Evidence chemical weapons used in Syria, but questions remain: Obama

WASHINGTON (REUTERS, AFP) - United States President Barack Obama on Tuesday said there was evidence that chemical weapons were used inside Syria, but questions remained about their use.

Again calling it a "game changer", Mr Obama told reporters that what was still not known is how the chemical weapons were used, when they were used and who used them.

He said the US would "rethink" its policy on Syria if he receives proof that the Damascus regime has used chemical weapons.

However, he expressed caution about intelligence reports, telling a White House news conference: "I've got to make sure I've got the facts. That's what the American people would expect."

Syrian President Bashar al-Assad's government has been accused of using weapons loaded with nerve agents against targets in civilian areas during its battle with an armed rebellion against his rule.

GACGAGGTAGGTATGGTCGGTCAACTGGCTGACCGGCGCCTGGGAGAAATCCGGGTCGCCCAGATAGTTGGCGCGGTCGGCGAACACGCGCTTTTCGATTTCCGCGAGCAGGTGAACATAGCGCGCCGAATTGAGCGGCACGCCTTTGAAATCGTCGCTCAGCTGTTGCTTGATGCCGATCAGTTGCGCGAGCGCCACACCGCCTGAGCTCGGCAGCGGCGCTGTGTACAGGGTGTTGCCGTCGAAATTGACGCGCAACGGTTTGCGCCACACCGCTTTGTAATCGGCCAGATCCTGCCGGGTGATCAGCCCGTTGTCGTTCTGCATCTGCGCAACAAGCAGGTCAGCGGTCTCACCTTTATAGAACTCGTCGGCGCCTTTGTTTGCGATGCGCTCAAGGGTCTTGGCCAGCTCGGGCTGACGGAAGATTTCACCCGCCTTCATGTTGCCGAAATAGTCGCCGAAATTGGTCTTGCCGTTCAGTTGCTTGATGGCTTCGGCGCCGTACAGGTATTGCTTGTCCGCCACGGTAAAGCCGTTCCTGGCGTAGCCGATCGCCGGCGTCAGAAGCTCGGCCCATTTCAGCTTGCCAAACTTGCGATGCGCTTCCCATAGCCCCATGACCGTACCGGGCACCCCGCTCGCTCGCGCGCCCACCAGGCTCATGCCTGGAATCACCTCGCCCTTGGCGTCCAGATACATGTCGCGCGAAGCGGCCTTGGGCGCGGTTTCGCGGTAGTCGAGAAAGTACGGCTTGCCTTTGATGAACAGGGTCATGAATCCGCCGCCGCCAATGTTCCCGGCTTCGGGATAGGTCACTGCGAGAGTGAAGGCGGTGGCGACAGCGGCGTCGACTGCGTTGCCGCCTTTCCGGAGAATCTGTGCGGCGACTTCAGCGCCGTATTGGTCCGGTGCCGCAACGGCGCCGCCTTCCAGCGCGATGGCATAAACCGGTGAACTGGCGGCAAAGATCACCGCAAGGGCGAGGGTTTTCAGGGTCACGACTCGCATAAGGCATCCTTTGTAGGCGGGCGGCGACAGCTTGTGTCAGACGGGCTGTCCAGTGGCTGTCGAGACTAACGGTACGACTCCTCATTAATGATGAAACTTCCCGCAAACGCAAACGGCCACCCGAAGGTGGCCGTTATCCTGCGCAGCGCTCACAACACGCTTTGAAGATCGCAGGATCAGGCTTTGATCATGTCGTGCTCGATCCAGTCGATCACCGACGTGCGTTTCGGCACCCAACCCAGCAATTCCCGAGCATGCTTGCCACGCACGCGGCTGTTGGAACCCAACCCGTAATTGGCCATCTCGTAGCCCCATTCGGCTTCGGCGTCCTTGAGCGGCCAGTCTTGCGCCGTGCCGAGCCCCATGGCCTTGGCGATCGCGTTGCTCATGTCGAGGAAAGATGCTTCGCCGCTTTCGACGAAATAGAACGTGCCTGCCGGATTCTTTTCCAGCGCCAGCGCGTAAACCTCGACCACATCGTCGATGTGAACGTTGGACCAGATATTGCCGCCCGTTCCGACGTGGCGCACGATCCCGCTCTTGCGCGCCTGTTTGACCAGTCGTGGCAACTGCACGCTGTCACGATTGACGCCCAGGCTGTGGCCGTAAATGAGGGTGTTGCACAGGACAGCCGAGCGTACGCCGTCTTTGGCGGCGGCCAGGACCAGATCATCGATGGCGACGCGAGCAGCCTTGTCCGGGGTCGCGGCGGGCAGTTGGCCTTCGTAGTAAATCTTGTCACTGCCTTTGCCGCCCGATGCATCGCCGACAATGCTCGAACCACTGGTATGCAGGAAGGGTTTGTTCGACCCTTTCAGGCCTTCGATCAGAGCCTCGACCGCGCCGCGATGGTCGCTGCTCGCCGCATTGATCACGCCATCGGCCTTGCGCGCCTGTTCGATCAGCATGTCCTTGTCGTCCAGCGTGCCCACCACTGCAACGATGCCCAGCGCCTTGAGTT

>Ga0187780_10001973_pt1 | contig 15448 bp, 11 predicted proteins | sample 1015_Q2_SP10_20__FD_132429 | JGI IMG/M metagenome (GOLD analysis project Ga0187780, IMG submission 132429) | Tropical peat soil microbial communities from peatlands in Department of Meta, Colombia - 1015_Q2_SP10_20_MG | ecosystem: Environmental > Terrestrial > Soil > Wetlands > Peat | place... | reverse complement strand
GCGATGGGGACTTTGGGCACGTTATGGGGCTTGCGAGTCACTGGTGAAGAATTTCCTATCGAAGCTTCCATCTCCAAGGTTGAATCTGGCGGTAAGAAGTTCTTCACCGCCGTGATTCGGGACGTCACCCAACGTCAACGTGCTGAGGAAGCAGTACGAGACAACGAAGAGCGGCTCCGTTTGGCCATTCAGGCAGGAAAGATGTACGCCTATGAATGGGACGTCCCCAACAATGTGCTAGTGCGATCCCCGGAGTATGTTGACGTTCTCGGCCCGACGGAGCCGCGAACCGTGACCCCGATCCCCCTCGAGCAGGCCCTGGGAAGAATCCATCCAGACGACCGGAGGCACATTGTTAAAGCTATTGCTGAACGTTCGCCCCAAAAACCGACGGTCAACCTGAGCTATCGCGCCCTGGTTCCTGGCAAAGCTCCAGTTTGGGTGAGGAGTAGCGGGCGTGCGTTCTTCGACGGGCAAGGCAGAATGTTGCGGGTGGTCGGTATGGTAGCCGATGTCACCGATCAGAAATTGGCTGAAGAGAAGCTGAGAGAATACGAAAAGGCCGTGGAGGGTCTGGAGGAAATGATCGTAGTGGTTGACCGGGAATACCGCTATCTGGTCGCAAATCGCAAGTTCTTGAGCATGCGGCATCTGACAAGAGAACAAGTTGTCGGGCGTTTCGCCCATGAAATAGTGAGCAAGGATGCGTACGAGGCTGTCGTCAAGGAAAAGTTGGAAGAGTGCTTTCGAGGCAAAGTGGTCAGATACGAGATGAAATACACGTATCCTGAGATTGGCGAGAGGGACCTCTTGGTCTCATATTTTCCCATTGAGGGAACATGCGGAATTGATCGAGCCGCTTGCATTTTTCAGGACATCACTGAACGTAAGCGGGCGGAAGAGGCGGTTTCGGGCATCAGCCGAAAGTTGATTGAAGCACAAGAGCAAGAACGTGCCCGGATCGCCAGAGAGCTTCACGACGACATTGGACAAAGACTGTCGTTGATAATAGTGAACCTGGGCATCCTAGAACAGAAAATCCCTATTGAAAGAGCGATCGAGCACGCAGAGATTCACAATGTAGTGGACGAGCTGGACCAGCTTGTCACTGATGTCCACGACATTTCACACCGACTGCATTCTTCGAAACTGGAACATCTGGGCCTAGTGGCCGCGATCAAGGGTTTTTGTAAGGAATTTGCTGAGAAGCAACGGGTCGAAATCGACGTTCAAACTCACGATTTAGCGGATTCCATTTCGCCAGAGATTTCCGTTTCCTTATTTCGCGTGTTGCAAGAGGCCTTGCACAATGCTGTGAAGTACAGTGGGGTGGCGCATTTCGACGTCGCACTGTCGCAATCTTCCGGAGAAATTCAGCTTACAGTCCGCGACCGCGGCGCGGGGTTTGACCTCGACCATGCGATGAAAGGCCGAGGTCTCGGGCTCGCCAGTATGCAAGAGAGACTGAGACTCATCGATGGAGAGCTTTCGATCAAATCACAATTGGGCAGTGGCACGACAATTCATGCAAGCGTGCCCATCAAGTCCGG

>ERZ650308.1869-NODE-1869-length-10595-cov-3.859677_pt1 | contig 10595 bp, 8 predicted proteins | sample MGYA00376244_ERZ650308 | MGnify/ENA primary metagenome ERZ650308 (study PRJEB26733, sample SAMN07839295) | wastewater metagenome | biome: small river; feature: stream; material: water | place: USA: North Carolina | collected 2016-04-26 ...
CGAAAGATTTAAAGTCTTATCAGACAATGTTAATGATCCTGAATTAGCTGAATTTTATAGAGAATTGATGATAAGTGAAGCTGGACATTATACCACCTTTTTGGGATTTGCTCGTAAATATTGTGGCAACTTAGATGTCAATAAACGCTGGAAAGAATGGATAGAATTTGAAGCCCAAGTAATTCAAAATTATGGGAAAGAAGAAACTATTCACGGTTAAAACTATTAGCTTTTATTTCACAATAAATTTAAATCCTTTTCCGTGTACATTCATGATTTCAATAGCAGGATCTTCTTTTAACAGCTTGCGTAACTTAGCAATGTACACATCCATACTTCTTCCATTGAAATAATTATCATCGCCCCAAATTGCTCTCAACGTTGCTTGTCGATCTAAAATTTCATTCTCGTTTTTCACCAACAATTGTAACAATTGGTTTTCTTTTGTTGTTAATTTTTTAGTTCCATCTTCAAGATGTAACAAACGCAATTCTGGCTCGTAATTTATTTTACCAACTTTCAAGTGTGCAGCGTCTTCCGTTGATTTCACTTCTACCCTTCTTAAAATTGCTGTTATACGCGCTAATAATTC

Washington has previously warned that the use of so-called weapons of mass destruction would be a "red line" that Mr Assad must not cross if he is to avoid triggering an international response.

Mr Obama did not rule out eventual US military action, but remained cautious.

"By game changer, I mean we would have to rethink the range of options that are available to us. We are invested in trying to bring back a solution inside of Syria," he told reporters.

"Obviously, there are options that are available to me that are on the shelf right now that we have not deployed, and that's a spectrum of options.

"As early as last year, I asked the Pentagon, our military, our intelligence officials to prepare for me what options might be available, and I won't go into the details of what those options might be," he continued.

"But clearly that would be an escalation in our view of the threat to the security of the international community, our allies and the United States and that means that there are some options that we might not otherwise exercise that we would strongly consider."

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